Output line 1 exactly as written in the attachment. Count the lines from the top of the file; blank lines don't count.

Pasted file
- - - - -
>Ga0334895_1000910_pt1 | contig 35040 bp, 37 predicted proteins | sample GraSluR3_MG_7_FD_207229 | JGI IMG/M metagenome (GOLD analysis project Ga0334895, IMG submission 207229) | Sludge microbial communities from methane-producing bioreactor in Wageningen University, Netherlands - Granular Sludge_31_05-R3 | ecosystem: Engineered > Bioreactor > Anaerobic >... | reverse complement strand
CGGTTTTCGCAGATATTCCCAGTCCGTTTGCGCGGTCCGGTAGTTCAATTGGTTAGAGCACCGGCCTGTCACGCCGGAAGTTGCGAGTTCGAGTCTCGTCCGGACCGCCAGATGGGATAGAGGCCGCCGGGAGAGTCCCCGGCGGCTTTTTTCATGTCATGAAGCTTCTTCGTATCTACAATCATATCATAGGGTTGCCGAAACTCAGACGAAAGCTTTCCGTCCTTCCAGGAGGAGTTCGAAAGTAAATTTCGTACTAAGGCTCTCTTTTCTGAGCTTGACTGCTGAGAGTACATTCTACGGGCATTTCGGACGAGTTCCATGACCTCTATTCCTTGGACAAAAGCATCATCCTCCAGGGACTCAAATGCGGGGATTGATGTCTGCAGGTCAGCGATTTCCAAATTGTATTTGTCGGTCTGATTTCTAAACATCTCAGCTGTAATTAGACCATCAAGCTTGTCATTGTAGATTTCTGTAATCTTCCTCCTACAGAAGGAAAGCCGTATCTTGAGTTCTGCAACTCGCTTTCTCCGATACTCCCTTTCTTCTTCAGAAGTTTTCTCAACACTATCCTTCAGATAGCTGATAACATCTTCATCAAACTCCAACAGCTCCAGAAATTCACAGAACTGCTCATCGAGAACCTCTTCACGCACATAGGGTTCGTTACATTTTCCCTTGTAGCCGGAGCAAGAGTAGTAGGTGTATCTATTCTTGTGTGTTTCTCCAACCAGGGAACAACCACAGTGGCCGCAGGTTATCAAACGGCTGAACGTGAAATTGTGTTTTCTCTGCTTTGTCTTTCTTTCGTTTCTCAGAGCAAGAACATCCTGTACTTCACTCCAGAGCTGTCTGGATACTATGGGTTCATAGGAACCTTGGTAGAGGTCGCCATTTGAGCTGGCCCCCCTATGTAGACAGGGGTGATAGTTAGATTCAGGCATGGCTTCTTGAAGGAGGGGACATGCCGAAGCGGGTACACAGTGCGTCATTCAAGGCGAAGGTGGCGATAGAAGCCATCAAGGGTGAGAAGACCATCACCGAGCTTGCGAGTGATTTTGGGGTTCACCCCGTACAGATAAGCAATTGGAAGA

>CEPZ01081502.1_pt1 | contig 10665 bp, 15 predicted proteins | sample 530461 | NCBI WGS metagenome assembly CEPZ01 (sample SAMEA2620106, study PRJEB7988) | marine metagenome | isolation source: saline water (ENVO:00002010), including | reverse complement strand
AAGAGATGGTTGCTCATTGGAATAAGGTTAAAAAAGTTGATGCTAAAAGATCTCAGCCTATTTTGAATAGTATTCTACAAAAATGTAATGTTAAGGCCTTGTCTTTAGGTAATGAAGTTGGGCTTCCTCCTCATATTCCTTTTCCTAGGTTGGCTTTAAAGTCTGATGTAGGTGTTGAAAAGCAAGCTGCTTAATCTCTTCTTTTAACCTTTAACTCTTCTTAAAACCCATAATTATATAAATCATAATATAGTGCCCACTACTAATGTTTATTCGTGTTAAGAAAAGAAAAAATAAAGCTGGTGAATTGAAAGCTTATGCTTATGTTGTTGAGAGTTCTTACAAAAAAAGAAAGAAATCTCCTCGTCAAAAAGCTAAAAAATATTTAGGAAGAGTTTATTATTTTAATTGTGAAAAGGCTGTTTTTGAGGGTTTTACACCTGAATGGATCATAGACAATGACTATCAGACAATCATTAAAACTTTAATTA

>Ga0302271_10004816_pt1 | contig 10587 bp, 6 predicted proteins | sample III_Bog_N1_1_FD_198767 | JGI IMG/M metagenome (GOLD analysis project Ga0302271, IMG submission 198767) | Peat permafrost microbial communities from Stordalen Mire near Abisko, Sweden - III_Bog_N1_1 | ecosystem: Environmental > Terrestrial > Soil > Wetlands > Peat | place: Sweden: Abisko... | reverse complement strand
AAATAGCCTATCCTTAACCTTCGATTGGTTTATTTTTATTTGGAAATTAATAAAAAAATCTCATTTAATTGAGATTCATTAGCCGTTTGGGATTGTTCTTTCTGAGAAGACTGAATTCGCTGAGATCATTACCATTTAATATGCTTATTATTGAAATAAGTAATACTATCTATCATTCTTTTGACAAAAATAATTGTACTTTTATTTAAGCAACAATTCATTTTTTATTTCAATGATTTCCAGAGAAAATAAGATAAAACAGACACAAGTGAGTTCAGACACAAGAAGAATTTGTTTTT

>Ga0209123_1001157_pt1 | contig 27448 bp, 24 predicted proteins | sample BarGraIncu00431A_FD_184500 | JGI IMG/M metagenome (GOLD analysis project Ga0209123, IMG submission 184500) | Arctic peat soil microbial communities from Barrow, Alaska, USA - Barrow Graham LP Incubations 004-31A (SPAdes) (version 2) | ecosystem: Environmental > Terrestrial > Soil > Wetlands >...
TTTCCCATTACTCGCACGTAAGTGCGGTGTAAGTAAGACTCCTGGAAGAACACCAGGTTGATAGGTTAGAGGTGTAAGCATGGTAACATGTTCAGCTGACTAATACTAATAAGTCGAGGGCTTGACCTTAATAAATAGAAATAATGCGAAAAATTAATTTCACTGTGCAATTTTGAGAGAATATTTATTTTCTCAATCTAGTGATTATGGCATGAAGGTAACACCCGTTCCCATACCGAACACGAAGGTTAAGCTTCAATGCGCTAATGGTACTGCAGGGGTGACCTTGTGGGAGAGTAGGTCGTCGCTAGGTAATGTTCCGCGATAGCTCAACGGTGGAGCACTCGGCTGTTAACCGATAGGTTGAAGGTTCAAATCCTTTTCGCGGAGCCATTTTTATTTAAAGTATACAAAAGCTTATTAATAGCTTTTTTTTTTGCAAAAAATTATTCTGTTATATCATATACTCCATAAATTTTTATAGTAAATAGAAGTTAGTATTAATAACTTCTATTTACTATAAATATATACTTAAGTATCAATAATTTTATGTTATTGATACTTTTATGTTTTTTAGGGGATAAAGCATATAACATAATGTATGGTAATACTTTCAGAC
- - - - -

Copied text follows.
>Ga0334895_1000910_pt1 | contig 35040 bp, 37 predicted proteins | sample GraSluR3_MG_7_FD_207229 | JGI IMG/M metagenome (GOLD analysis project Ga0334895, IMG submission 207229) | Sludge microbial communities from methane-producing bioreactor in Wageningen University, Netherlands - Granular Sludge_31_05-R3 | ecosystem: Engineered > Bioreactor > Anaerobic >... | reverse complement strand